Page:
Each of the two aye-ayes conducted the trial once a day for a total of 15 days and 30 trials between the two of them. Conversely, the slow loris participated in one trial per day over five days for a total of five trials.

The results revealed that the aye-ayes could not only discriminate between the tap water containers and those with alcohol, they adjusted their intake according to the varying alcohol concentrations in the liquid treatments. In addition, they preferred the treatments with the highest concentrations of alcohol and continued to search the high concentration containers long after they were empty.

Data from the slow loris trials was too limited for any statistical results, but discrimination and preference patterns were almost identical.

The results highlight the idea that fermented foods were an important part of our ancestors’ diets and suggest that the genetic mutation that increases alcohol digestion seen in humans, African great apes and aye-ayes is linked to the consumption of fermented fruits on the forest floor.

“This project has definitely fueled my interest in human evolution,” said Samuel Gochman, a student from Dartmouth University and lead author of the study. “Our results support the idea that fermented foods were important in the diets of our ancestors.”

Journal Reference: Alcohol discrimination and preferences in two species of nectar-feeding primate. 20 July 2016. 10.1098/rsos.160217

Comparison of footfall sequence in primate (baboon, above) and nonprimate (cat, below). Footfall sequence is depicted numerically, beginning with the right hind limb in each animal. The primate is walking in diagonal sequence (RH-LF-LH-RF), and the nonprimate is walking in lateral sequence (RH-RF-LH-LF). Image from Muybridge E (1887) . Animal Locomotion: An Electro-photographic Investigation of Consecutive Phases of Animal Movements, 1872-1885: 112 Plates. Published under the auspices of the University of Pennsylvania.

The family that walks on all-fours does not constitute reverse evolution

bbc_walk_on_all_four

In 2006 , the BBC aired a fascinating documentary that featured that featured a family of five siblings from a remote corner of Turkey that remarkably solely moved about by walking on all fours. Many anthropologists of the time saw this behavior as evidence of reverse evolution and sought to extensively study the phenomenon in order to gain insights on how human bipedal locomotion can to be. Researchers from the US, however, claim they have proof that the family that walks on all-fours, as they’re commonly referred to in literature, simply adapted to an unfortunate neurological syndrome and their behavior does not constitute backward evolution.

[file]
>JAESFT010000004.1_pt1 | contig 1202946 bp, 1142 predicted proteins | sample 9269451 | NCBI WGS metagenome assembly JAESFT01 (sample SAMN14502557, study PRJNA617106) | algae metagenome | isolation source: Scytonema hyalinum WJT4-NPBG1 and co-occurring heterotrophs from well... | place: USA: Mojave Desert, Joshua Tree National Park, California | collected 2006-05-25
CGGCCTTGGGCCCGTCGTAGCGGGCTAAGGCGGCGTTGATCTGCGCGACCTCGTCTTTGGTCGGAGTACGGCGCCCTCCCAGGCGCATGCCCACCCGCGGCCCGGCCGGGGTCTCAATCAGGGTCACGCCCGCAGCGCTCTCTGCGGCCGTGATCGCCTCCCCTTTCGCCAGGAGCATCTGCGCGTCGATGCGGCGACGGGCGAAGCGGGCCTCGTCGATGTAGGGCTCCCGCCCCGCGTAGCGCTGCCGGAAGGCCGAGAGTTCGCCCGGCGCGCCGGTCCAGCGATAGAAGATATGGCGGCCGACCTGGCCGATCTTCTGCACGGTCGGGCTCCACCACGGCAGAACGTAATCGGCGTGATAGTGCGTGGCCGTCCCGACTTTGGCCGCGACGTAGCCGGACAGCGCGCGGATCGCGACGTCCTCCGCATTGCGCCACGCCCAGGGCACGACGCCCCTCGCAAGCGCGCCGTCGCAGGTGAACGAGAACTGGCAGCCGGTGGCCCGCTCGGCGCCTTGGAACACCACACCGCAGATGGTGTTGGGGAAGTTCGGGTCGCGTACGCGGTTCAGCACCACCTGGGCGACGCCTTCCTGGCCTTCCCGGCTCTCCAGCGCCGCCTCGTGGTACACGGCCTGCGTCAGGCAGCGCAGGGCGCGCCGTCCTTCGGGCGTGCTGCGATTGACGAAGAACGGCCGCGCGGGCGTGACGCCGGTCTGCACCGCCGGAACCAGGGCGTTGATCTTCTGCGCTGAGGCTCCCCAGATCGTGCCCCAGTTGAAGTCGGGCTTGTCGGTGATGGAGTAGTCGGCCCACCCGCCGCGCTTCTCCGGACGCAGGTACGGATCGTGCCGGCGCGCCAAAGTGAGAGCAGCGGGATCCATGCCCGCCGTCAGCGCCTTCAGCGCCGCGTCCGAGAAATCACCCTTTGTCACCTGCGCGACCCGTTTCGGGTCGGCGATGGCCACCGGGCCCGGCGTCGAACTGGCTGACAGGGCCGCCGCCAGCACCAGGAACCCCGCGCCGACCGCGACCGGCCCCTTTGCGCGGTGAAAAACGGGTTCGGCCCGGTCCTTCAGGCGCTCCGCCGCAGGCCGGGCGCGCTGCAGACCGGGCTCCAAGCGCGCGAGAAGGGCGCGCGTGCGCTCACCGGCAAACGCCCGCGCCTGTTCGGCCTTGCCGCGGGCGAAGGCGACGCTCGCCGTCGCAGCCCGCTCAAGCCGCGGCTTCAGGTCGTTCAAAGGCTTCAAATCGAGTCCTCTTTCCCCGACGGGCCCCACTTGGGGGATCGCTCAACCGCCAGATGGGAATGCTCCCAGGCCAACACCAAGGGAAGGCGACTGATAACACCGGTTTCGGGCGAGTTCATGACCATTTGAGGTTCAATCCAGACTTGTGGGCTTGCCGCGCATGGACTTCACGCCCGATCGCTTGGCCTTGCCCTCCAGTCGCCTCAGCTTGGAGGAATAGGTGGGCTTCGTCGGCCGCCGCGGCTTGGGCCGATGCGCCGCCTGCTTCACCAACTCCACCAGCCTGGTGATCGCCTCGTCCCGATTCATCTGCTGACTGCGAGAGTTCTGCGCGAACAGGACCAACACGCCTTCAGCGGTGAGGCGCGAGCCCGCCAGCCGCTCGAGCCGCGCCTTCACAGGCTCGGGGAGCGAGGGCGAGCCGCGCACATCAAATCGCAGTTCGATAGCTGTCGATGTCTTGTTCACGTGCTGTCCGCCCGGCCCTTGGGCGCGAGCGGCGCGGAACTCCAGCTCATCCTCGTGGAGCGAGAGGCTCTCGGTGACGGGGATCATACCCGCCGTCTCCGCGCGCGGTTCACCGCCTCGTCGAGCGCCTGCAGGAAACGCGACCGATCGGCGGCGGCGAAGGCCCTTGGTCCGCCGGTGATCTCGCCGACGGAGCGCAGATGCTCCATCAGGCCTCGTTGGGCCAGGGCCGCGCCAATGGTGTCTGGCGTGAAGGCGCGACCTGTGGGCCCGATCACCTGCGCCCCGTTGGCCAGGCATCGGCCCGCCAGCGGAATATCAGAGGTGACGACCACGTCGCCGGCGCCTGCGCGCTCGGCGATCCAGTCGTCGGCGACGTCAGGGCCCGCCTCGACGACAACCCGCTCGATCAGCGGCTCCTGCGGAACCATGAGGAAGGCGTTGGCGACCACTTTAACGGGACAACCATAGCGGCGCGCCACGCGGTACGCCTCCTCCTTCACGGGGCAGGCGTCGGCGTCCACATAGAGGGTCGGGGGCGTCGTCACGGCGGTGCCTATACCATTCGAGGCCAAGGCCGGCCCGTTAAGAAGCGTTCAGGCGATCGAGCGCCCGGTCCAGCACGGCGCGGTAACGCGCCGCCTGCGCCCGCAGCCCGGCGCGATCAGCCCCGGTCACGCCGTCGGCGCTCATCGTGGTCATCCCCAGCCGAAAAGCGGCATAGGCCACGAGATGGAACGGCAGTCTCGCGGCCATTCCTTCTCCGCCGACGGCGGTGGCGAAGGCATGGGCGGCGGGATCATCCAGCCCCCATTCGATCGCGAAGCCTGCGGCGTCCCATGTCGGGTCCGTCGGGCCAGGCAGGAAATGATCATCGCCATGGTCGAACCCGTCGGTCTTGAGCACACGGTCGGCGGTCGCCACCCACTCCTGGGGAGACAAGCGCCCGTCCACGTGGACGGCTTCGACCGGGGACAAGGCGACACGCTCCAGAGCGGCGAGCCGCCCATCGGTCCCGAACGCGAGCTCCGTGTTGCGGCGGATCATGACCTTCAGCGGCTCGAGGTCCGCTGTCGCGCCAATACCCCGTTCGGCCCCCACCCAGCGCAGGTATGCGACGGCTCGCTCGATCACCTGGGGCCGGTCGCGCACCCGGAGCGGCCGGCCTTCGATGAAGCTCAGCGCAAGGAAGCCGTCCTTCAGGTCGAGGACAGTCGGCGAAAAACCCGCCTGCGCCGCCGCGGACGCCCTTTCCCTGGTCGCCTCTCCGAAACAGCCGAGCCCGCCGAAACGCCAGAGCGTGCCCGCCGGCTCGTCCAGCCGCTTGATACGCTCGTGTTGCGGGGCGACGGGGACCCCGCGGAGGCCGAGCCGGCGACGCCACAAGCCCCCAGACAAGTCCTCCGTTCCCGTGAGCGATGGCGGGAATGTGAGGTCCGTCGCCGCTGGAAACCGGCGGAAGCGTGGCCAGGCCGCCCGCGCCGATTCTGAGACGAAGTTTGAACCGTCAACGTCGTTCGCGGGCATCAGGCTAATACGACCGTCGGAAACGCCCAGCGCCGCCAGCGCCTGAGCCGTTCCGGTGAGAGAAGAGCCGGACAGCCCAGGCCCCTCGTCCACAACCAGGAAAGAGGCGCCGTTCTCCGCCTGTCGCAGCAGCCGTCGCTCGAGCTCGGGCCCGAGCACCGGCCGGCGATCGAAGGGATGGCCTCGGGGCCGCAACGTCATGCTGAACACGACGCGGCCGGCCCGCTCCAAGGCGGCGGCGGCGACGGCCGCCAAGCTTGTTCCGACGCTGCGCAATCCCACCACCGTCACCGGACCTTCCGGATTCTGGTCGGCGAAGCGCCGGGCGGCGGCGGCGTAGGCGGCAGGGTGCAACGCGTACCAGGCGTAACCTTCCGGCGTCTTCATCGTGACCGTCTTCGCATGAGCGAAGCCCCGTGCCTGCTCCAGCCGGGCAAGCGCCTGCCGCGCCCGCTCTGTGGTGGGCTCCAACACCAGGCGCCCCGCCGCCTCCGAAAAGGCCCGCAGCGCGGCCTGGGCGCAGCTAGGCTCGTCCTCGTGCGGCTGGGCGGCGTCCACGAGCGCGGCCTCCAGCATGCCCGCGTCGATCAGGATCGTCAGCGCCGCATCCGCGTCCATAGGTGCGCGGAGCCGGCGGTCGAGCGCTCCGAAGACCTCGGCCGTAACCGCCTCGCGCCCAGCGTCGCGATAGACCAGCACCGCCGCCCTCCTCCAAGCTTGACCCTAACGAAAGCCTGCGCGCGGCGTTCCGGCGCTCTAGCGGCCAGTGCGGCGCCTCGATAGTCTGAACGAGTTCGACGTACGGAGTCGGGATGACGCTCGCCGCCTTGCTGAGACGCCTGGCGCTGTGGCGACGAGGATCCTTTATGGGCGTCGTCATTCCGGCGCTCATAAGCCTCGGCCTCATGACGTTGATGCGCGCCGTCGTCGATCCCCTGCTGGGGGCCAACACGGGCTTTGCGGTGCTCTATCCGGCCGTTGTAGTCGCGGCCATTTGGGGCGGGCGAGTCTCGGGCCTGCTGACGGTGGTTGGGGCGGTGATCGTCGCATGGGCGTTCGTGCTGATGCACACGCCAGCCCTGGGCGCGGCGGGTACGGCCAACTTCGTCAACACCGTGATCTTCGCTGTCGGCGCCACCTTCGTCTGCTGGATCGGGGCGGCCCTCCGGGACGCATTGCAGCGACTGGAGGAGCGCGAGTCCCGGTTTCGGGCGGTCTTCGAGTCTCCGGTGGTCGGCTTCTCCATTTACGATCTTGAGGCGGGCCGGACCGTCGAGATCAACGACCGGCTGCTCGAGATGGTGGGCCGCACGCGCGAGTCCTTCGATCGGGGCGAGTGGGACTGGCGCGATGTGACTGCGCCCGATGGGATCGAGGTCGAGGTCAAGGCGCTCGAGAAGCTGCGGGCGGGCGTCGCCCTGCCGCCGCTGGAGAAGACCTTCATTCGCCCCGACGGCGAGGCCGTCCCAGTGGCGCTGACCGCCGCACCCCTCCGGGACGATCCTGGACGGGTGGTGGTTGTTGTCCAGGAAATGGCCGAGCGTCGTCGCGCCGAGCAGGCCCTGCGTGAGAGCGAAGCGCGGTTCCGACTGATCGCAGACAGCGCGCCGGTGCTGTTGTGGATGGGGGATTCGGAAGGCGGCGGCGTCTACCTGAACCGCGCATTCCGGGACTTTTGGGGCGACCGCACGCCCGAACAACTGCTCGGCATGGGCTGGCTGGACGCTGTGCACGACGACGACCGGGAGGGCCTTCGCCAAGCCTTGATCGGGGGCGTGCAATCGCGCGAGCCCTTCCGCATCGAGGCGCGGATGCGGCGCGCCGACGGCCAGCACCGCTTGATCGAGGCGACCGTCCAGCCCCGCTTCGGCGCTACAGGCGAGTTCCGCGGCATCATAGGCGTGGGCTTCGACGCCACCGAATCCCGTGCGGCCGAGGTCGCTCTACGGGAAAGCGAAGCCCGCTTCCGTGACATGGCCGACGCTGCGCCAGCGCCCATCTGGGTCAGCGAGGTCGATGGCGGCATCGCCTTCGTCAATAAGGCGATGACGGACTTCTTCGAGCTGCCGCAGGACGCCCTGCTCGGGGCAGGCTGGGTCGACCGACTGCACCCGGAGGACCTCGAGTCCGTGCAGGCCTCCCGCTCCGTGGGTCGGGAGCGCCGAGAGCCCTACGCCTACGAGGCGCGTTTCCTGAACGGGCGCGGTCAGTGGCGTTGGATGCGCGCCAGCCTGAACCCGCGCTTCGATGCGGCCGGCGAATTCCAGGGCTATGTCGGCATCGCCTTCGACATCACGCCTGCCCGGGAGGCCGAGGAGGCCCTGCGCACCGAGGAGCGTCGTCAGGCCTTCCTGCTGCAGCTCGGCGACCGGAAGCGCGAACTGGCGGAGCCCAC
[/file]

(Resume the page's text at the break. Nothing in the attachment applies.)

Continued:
Here’s the documentary:

At the time of their discovery, Uner Tan of Cukurova University asserted that the family members’ condition,  called Uner Tan Syndrome (UTS), acts like a model for reverse evolution, mimicking the way non-human primates, like monkeys or apes, move about. This view, while it gained considerable traction, has been repeatedly countered by studies which found people with UTS simply adapted to the impaired ability to walk bipedally.

[RELATED] Early hominds started walking on two legs because of shifting geology

The team, comprised of researchers at Northeast Ohio Medical University, University of Arizona, New York University, carefully analyzed footage of 518 quadrupedal walking strides and compared them to walking patterns of healthy adults who were asked to move around a laboratory on all fours. More than 98% of participants, whether they were asked to walk on all fours or were forced to because of UTS, walked in lateral sequences – they placed a foot down, then the corresponding hand from the same side, before performing the same sequence on the other side. Non-human primates, however, use what’s called a diagonal quadruped sequence,  in which they put down a foot on one side and then a hand on the other side, continuing that pattern as they move along.

“Although it’s unusual that humans with UTS habitually walk on four limbs, this form of quadrupedalism resembles that of healthy adults and is thus not at all unexpected,” says  Liza Shapiro, an anthropologist at The University of Texas at Austin. “As we have shown, quadrupedalism in healthy adults or those with a physical disability can be explained using biomechanical principles rather than evolutionary assumptions.”

Comparison of footfall sequence in primate (baboon, above) and nonprimate (cat, below). Footfall sequence is depicted numerically, beginning with the right hind limb in each animal. The primate is walking in diagonal sequence (RH-LF-LH-RF), and the nonprimate is walking in lateral sequence (RH-RF-LH-LF). Image from Muybridge E (1887) . Animal Locomotion: An Electro-photographic Investigation of Consecutive Phases of Animal Movements, 1872-1885: 112 Plates. Published under the auspices of the University of Pennsylvania.

Comparison of footfall sequence in primate (baboon, above) and nonprimate (cat, below). Footfall sequence is depicted numerically, beginning with the right hind limb in each animal. The primate is walking in diagonal sequence (RH-LF-LH-RF), and the nonprimate is walking in lateral sequence (RH-RF-LH-LF). Image from Muybridge E (1887) . Animal Locomotion: An Electro-photographic Investigation of Consecutive Phases of Animal Movements, 1872-1885: 112 Plates. Published under the auspices of the University of Pennsylvania.